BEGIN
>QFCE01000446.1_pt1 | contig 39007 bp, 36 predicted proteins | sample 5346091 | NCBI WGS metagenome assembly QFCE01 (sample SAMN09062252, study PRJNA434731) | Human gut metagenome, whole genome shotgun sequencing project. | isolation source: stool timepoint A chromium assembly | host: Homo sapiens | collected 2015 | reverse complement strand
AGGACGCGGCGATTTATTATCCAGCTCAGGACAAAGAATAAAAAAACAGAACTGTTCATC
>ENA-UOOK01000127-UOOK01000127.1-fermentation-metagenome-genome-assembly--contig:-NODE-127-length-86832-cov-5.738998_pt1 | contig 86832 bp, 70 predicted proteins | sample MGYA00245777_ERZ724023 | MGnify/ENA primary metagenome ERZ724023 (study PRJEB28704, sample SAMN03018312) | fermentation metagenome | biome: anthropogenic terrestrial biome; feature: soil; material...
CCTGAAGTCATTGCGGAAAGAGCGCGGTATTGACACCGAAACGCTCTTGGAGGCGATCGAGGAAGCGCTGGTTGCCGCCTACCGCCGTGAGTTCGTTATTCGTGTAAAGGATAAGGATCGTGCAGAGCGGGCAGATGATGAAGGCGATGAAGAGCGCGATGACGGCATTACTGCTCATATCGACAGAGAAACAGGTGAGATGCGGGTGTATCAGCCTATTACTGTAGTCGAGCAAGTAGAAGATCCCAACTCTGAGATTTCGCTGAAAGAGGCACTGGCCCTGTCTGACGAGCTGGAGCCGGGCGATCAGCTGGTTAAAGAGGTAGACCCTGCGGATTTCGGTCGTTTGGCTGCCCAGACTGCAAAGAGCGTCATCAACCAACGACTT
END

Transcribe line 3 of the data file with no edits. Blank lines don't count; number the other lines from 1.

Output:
>ENA-UOOK01000127-UOOK01000127.1-fermentation-metagenome-genome-assembly--contig:-NODE-127-length-86832-cov-5.738998_pt1 | contig 86832 bp, 70 predicted proteins | sample MGYA00245777_ERZ724023 | MGnify/ENA primary metagenome ERZ724023 (study PRJEB28704, sample SAMN03018312) | fermentation metagenome | biome: anthropogenic terrestrial biome; feature: soil; material...